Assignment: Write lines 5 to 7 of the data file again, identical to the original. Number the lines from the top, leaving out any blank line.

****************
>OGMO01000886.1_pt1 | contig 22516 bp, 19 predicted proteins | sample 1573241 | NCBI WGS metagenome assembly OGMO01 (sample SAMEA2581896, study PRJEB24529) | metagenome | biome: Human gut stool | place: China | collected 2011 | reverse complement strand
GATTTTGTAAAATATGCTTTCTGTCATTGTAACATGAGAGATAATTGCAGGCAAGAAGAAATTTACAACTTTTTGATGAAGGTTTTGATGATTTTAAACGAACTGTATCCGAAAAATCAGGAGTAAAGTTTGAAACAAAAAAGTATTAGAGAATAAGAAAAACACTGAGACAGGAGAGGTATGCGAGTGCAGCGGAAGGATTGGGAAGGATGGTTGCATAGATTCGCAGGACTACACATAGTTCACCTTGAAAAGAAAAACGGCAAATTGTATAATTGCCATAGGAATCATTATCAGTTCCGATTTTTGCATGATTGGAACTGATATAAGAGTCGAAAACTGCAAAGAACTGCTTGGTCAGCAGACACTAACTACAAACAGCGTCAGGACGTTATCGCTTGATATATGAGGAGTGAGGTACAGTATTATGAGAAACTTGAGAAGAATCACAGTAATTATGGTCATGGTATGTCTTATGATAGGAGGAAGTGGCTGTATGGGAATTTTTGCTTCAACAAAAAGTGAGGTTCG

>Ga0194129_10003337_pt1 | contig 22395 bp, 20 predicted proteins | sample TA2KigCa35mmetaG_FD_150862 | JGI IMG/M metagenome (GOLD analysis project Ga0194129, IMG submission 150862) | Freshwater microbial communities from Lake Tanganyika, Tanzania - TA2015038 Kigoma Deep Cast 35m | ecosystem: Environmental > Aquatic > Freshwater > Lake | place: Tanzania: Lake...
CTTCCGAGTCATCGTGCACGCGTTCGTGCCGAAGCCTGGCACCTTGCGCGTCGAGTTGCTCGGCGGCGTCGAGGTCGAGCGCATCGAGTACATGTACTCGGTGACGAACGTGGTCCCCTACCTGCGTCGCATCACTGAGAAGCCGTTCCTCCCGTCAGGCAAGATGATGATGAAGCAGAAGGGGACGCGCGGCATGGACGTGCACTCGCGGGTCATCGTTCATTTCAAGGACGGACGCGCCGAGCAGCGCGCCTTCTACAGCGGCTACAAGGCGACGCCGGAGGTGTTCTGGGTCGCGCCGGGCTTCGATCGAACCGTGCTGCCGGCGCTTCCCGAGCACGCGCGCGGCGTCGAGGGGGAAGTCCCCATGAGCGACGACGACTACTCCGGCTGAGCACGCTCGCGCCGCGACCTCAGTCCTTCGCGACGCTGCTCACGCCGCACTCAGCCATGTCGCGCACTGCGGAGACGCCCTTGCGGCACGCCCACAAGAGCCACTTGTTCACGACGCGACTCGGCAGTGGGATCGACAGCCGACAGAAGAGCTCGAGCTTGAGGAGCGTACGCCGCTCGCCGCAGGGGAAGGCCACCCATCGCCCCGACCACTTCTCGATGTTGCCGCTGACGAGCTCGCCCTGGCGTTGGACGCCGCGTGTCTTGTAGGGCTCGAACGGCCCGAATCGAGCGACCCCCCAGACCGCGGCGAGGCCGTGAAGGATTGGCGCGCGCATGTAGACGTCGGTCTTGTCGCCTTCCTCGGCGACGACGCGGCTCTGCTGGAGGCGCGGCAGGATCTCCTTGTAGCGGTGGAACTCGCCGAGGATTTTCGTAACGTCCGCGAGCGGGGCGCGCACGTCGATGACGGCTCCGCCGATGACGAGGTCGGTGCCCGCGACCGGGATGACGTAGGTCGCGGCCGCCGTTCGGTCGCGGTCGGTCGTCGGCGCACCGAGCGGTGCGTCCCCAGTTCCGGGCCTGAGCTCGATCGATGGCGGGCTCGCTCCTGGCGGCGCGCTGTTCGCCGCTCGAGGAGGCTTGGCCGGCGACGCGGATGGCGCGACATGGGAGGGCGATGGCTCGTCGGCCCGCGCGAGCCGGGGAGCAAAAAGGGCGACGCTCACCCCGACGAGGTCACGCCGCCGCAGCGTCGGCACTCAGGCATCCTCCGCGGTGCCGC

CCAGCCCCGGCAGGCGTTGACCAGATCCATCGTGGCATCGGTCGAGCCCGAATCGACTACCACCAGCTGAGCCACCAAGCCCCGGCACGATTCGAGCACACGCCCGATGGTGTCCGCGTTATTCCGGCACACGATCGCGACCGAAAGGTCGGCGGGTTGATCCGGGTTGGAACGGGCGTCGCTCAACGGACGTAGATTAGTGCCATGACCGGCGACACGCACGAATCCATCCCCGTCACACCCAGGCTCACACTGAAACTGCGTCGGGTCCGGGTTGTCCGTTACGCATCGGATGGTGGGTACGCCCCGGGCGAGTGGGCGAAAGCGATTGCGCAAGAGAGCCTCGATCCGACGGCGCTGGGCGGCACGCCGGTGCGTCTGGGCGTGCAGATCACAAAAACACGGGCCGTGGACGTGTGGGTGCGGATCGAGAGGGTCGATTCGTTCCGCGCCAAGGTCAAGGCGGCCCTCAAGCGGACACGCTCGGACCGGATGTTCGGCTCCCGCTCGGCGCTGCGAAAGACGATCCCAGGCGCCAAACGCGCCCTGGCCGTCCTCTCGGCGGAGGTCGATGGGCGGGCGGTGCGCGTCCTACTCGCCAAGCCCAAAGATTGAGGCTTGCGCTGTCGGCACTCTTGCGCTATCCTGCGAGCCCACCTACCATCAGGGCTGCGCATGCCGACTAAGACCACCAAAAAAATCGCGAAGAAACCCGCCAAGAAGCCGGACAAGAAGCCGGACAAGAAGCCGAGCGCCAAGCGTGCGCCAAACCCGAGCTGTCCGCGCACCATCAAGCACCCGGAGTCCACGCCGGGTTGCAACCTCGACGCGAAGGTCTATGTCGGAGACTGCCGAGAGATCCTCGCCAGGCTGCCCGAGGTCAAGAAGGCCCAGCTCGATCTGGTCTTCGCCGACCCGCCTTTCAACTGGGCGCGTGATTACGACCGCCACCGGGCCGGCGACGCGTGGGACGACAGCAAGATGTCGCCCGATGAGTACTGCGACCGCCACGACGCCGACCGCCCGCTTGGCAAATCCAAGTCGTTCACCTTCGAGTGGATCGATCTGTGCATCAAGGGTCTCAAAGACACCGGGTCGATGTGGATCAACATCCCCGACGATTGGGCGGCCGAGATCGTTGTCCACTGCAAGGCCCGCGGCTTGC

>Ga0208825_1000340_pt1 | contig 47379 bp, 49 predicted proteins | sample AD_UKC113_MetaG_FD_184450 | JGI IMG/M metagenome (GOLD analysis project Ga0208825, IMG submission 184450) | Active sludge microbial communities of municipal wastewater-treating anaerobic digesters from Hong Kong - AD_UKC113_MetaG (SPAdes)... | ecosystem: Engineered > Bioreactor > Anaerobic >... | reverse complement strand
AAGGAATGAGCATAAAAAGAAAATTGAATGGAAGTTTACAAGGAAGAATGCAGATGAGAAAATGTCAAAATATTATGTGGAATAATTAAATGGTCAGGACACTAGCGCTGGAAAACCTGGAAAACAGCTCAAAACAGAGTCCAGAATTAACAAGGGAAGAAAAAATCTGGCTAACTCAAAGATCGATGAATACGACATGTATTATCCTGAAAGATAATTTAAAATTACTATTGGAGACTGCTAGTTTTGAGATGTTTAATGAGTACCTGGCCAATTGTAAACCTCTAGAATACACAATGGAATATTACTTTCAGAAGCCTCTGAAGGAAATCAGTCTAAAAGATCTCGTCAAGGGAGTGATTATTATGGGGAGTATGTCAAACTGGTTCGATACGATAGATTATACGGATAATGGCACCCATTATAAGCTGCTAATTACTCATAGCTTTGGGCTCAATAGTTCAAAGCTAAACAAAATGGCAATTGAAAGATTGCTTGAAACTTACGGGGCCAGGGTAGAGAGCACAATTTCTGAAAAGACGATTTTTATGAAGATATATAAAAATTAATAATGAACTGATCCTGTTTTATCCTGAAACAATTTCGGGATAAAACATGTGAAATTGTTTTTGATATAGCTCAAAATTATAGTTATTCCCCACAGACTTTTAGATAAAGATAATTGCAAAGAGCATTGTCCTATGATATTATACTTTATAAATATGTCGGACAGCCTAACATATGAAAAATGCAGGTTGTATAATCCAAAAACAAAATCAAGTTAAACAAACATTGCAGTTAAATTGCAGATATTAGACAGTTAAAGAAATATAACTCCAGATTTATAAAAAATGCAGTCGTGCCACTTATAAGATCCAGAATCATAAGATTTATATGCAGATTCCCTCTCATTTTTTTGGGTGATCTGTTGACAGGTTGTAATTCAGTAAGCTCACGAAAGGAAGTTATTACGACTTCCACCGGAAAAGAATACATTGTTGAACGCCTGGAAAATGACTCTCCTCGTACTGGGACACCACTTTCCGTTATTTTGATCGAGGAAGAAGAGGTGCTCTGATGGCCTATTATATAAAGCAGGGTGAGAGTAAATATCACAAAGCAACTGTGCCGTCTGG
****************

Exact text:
CCAGCCCCGGCAGGCGTTGACCAGATCCATCGTGGCATCGGTCGAGCCCGAATCGACTACCACCAGCTGAGCCACCAAGCCCCGGCACGATTCGAGCACACGCCCGATGGTGTCCGCGTTATTCCGGCACACGATCGCGACCGAAAGGTCGGCGGGTTGATCCGGGTTGGAACGGGCGTCGCTCAACGGACGTAGATTAGTGCCATGACCGGCGACACGCACGAATCCATCCCCGTCACACCCAGGCTCACACTGAAACTGCGTCGGGTCCGGGTTGTCCGTTACGCATCGGATGGTGGGTACGCCCCGGGCGAGTGGGCGAAAGCGATTGCGCAAGAGAGCCTCGATCCGACGGCGCTGGGCGGCACGCCGGTGCGTCTGGGCGTGCAGATCACAAAAACACGGGCCGTGGACGTGTGGGTGCGGATCGAGAGGGTCGATTCGTTCCGCGCCAAGGTCAAGGCGGCCCTCAAGCGGACACGCTCGGACCGGATGTTCGGCTCCCGCTCGGCGCTGCGAAAGACGATCCCAGGCGCCAAACGCGCCCTGGCCGTCCTCTCGGCGGAGGTCGATGGGCGGGCGGTGCGCGTCCTACTCGCCAAGCCCAAAGATTGAGGCTTGCGCTGTCGGCACTCTTGCGCTATCCTGCGAGCCCACCTACCATCAGGGCTGCGCATGCCGACTAAGACCACCAAAAAAATCGCGAAGAAACCCGCCAAGAAGCCGGACAAGAAGCCGGACAAGAAGCCGAGCGCCAAGCGTGCGCCAAACCCGAGCTGTCCGCGCACCATCAAGCACCCGGAGTCCACGCCGGGTTGCAACCTCGACGCGAAGGTCTATGTCGGAGACTGCCGAGAGATCCTCGCCAGGCTGCCCGAGGTCAAGAAGGCCCAGCTCGATCTGGTCTTCGCCGACCCGCCTTTCAACTGGGCGCGTGATTACGACCGCCACCGGGCCGGCGACGCGTGGGACGACAGCAAGATGTCGCCCGATGAGTACTGCGACCGCCACGACGCCGACCGCCCGCTTGGCAAATCCAAGTCGTTCACCTTCGAGTGGATCGATCTGTGCATCAAGGGTCTCAAAGACACCGGGTCGATGTGGATCAACATCCCCGACGATTGGGCGGCCGAGATCGTTGTCCACTGCAAGGCCCGCGGCTTGC

>Ga0208825_1000340_pt1 | contig 47379 bp, 49 predicted proteins | sample AD_UKC113_MetaG_FD_184450 | JGI IMG/M metagenome (GOLD analysis project Ga0208825, IMG submission 184450) | Active sludge microbial communities of municipal wastewater-treating anaerobic digesters from Hong Kong - AD_UKC113_MetaG (SPAdes)... | ecosystem: Engineered > Bioreactor > Anaerobic >... | reverse complement strand
AAGGAATGAGCATAAAAAGAAAATTGAATGGAAGTTTACAAGGAAGAATGCAGATGAGAAAATGTCAAAATATTATGTGGAATAATTAAATGGTCAGGACACTAGCGCTGGAAAACCTGGAAAACAGCTCAAAACAGAGTCCAGAATTAACAAGGGAAGAAAAAATCTGGCTAACTCAAAGATCGATGAATACGACATGTATTATCCTGAAAGATAATTTAAAATTACTATTGGAGACTGCTAGTTTTGAGATGTTTAATGAGTACCTGGCCAATTGTAAACCTCTAGAATACACAATGGAATATTACTTTCAGAAGCCTCTGAAGGAAATCAGTCTAAAAGATCTCGTCAAGGGAGTGATTATTATGGGGAGTATGTCAAACTGGTTCGATACGATAGATTATACGGATAATGGCACCCATTATAAGCTGCTAATTACTCATAGCTTTGGGCTCAATAGTTCAAAGCTAAACAAAATGGCAATTGAAAGATTGCTTGAAACTTACGGGGCCAGGGTAGAGAGCACAATTTCTGAAAAGACGATTTTTATGAAGATATATAAAAATTAATAATGAACTGATCCTGTTTTATCCTGAAACAATTTCGGGATAAAACATGTGAAATTGTTTTTGATATAGCTCAAAATTATAGTTATTCCCCACAGACTTTTAGATAAAGATAATTGCAAAGAGCATTGTCCTATGATATTATACTTTATAAATATGTCGGACAGCCTAACATATGAAAAATGCAGGTTGTATAATCCAAAAACAAAATCAAGTTAAACAAACATTGCAGTTAAATTGCAGATATTAGACAGTTAAAGAAATATAACTCCAGATTTATAAAAAATGCAGTCGTGCCACTTATAAGATCCAGAATCATAAGATTTATATGCAGATTCCCTCTCATTTTTTTGGGTGATCTGTTGACAGGTTGTAATTCAGTAAGCTCACGAAAGGAAGTTATTACGACTTCCACCGGAAAAGAATACATTGTTGAACGCCTGGAAAATGACTCTCCTCGTACTGGGACACCACTTTCCGTTATTTTGATCGAGGAAGAAGAGGTGCTCTGATGGCCTATTATATAAAGCAGGGTGAGAGTAAATATCACAAAGCAACTGTGCCGTCTGG